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At a glance, Georgia Anne Muldrow isn't the obvious pick to create an interpretive tribute to the bassist and composer Charles Mingus. She was born in 1983, four years after Mingus died at 56. Her music stands well outside the jazz perimeter, aligning more with the Afrocentric current that flows through underground hip-hop, avant-R&B and psychedelic soul. She isn't a bassist like Mingus, but rather a singer, rapper and beat-making producer. Her village elders include the rapper Mos Def, the producer Madlib and the vocalist Erykah Badu.
But Muldrow, like Mingus, hails from Los Angeles — and that's far from the most salient commonality between them. She grew up with his music courtesy of her father, Ronald, a working jazz musician. And she gravitated to Mingus' example as a creative maverick, a political activist and an outspoken advocate for black America — someone who, in her words, "expressed the truth."
Jason Moran, the acclaimed pianist and composer, recognized the potential here. As the Artistic Director for Jazz at the Kennedy Center in Washington, D.C., he commissioned a concert program called "Muldrow Meets Mingus." It took place earlier this year at the Kennedy Center's Crossroads Club, and Jazz Night in America was there for the rehearsals as well as the world premiere, which featured audacious musicians like alto saxophonist Darius Jones, trombonist Ku-umba Frank Lacy and drummer Karriem Riggins.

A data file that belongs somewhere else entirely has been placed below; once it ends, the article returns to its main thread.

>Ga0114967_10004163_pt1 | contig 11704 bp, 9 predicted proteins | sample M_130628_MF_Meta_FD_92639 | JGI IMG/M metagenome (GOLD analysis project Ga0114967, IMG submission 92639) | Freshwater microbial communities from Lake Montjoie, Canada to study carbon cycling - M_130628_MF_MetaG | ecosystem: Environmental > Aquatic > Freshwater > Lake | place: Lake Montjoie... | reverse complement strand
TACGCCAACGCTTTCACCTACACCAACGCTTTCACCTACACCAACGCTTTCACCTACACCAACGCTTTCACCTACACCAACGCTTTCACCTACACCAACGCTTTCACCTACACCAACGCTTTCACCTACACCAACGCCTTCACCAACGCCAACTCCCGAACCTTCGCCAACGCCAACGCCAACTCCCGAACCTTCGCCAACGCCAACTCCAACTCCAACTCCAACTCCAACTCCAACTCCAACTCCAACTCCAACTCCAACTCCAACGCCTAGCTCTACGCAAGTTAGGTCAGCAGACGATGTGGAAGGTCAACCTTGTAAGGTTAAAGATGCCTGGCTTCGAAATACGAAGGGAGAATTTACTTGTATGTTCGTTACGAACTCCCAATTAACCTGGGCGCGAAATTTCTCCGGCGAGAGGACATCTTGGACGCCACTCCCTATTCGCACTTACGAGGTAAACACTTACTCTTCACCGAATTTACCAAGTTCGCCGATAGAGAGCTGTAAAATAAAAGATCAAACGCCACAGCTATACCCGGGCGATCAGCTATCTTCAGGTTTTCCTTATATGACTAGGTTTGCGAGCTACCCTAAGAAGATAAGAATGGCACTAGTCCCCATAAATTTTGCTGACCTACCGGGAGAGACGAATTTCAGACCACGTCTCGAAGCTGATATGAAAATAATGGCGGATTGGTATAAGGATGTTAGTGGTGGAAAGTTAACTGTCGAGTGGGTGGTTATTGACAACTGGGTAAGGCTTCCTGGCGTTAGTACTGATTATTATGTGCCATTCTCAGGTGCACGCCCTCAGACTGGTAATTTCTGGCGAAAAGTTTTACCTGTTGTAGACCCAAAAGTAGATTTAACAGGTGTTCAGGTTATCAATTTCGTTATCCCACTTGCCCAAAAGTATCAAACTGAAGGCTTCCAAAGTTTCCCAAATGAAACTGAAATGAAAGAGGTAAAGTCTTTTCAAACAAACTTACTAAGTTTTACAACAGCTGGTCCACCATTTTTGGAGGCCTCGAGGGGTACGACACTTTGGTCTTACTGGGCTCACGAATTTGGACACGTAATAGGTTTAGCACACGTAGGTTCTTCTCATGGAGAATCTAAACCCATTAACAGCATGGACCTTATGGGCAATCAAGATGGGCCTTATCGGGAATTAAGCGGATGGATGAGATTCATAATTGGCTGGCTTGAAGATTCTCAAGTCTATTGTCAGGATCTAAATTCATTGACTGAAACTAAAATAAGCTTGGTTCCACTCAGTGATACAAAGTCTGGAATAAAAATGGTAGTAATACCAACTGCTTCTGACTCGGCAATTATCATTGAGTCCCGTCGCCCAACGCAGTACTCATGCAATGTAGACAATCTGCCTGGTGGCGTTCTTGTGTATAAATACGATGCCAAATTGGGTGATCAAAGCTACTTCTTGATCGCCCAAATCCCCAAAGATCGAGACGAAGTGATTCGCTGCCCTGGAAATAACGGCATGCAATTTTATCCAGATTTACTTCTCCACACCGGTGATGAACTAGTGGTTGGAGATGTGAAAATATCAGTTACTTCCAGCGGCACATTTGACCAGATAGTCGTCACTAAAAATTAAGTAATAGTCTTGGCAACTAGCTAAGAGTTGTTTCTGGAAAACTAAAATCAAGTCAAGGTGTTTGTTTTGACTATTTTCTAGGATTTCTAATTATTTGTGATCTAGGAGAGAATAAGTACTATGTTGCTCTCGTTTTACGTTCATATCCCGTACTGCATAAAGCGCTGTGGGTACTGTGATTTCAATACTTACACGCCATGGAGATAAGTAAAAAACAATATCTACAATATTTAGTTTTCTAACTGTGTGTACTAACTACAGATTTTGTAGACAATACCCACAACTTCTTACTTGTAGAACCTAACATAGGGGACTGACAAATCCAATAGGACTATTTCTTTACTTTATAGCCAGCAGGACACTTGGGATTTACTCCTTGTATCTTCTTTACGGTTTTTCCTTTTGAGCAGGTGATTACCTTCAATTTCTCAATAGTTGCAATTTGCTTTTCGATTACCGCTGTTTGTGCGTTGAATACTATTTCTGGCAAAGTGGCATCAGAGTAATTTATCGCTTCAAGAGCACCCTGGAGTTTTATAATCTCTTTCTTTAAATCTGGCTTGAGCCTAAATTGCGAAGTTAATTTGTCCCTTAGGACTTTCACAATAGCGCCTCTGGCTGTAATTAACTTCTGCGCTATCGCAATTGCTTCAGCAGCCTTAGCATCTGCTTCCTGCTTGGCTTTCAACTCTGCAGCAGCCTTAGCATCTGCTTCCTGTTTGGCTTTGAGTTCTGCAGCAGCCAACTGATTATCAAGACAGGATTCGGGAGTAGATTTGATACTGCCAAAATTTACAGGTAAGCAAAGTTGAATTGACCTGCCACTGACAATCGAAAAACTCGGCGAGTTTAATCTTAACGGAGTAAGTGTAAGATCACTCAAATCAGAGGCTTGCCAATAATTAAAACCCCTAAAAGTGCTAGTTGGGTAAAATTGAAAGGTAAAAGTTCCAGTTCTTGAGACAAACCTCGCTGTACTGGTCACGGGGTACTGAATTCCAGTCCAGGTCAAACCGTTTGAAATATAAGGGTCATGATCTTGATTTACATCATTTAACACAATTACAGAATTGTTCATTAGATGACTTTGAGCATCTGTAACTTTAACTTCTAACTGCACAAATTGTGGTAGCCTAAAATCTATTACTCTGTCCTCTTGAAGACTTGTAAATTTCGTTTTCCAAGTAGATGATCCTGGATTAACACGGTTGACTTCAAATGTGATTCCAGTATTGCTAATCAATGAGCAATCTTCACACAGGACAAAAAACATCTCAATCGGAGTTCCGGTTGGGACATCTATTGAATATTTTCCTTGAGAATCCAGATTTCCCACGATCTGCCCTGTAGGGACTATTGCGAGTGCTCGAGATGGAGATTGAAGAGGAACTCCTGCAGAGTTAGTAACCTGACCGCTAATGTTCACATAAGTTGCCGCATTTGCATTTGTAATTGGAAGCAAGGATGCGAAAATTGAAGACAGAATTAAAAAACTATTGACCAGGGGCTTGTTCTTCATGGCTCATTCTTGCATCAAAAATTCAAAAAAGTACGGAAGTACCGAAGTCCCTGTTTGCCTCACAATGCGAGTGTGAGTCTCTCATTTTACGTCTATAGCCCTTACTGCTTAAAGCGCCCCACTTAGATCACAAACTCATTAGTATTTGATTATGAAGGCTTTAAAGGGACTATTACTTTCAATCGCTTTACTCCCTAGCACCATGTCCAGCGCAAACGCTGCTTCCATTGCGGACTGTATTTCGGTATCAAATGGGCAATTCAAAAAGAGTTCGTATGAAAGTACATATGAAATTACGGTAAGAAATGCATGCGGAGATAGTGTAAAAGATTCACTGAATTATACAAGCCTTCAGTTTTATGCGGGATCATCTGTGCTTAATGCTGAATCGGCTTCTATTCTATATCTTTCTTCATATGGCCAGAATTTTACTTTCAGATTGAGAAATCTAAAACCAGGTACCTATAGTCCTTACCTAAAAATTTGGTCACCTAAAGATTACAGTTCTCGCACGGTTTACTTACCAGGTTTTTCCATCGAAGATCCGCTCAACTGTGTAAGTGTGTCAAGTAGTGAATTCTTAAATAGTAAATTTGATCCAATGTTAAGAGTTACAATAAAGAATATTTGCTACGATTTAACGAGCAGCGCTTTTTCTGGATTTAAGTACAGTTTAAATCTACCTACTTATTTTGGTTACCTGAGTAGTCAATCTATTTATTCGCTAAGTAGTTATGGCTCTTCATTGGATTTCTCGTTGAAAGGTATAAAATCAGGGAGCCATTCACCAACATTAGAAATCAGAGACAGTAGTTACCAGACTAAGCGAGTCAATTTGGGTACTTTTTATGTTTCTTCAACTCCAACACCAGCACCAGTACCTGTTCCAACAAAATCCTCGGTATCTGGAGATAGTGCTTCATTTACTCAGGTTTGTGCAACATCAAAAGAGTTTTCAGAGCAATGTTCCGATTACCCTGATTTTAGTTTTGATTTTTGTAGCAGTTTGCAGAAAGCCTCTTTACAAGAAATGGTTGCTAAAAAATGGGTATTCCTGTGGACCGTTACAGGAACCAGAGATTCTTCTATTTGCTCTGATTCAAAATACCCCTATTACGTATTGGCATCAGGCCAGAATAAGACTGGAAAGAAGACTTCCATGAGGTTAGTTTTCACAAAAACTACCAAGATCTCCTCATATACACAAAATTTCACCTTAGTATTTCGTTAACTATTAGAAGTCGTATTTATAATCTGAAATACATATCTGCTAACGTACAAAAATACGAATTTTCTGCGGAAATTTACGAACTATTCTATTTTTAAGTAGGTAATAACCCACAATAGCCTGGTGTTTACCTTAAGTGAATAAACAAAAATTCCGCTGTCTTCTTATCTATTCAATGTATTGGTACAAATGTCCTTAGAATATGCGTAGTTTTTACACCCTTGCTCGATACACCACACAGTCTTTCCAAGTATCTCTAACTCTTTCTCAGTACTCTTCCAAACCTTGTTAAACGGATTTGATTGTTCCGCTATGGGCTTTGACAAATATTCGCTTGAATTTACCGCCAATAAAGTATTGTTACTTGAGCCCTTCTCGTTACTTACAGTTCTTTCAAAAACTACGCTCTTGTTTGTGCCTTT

In this irrepressibly funky episode of Jazz Night, you'll hear excerpts of the concert, including Muldrow's reimagining of Mingus' "Fables Of Faubus" and "Goodbye Porkpie Hat." You'll also hear insights from Muldrow, Moran and the critic Greg Tate, who approvingly calls out the shamanistic aspects of this music.
"When you hear someone like Georgia, who has such a wide palette of sounds and inspirations and execution," Moran says, "you know that's a real artist." "Muldrow Meets Mingus" represents a celebration of that spirit, full of extravagant risk and equal reward.
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